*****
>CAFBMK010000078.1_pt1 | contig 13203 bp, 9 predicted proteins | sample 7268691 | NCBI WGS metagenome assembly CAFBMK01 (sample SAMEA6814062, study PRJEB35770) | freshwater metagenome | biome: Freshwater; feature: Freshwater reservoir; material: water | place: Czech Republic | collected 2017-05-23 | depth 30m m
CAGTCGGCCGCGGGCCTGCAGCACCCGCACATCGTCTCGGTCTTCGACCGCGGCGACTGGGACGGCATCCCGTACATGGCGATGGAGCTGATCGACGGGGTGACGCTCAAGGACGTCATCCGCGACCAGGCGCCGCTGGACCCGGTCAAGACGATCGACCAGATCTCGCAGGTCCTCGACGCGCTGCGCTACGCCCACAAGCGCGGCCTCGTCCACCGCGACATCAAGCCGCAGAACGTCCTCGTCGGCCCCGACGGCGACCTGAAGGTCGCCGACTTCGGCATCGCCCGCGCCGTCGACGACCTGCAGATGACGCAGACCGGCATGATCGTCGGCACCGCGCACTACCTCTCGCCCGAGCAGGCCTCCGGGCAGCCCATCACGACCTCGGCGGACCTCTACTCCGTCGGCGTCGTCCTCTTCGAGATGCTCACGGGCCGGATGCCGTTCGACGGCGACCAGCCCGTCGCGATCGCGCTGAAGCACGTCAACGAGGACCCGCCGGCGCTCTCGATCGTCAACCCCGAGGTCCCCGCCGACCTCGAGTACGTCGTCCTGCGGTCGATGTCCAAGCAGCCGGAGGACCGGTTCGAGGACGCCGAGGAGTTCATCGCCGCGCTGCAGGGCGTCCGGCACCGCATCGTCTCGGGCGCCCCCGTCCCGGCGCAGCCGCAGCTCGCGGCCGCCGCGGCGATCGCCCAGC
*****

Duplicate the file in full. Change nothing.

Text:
>CAFBMK010000078.1_pt1 | contig 13203 bp, 9 predicted proteins | sample 7268691 | NCBI WGS metagenome assembly CAFBMK01 (sample SAMEA6814062, study PRJEB35770) | freshwater metagenome | biome: Freshwater; feature: Freshwater reservoir; material: water | place: Czech Republic | collected 2017-05-23 | depth 30m m
CAGTCGGCCGCGGGCCTGCAGCACCCGCACATCGTCTCGGTCTTCGACCGCGGCGACTGGGACGGCATCCCGTACATGGCGATGGAGCTGATCGACGGGGTGACGCTCAAGGACGTCATCCGCGACCAGGCGCCGCTGGACCCGGTCAAGACGATCGACCAGATCTCGCAGGTCCTCGACGCGCTGCGCTACGCCCACAAGCGCGGCCTCGTCCACCGCGACATCAAGCCGCAGAACGTCCTCGTCGGCCCCGACGGCGACCTGAAGGTCGCCGACTTCGGCATCGCCCGCGCCGTCGACGACCTGCAGATGACGCAGACCGGCATGATCGTCGGCACCGCGCACTACCTCTCGCCCGAGCAGGCCTCCGGGCAGCCCATCACGACCTCGGCGGACCTCTACTCCGTCGGCGTCGTCCTCTTCGAGATGCTCACGGGCCGGATGCCGTTCGACGGCGACCAGCCCGTCGCGATCGCGCTGAAGCACGTCAACGAGGACCCGCCGGCGCTCTCGATCGTCAACCCCGAGGTCCCCGCCGACCTCGAGTACGTCGTCCTGCGGTCGATGTCCAAGCAGCCGGAGGACCGGTTCGAGGACGCCGAGGAGTTCATCGCCGCGCTGCAGGGCGTCCGGCACCGCATCGTCTCGGGCGCCCCCGTCCCGGCGCAGCCGCAGCTCGCGGCCGCCGCGGCGATCGCCCAGC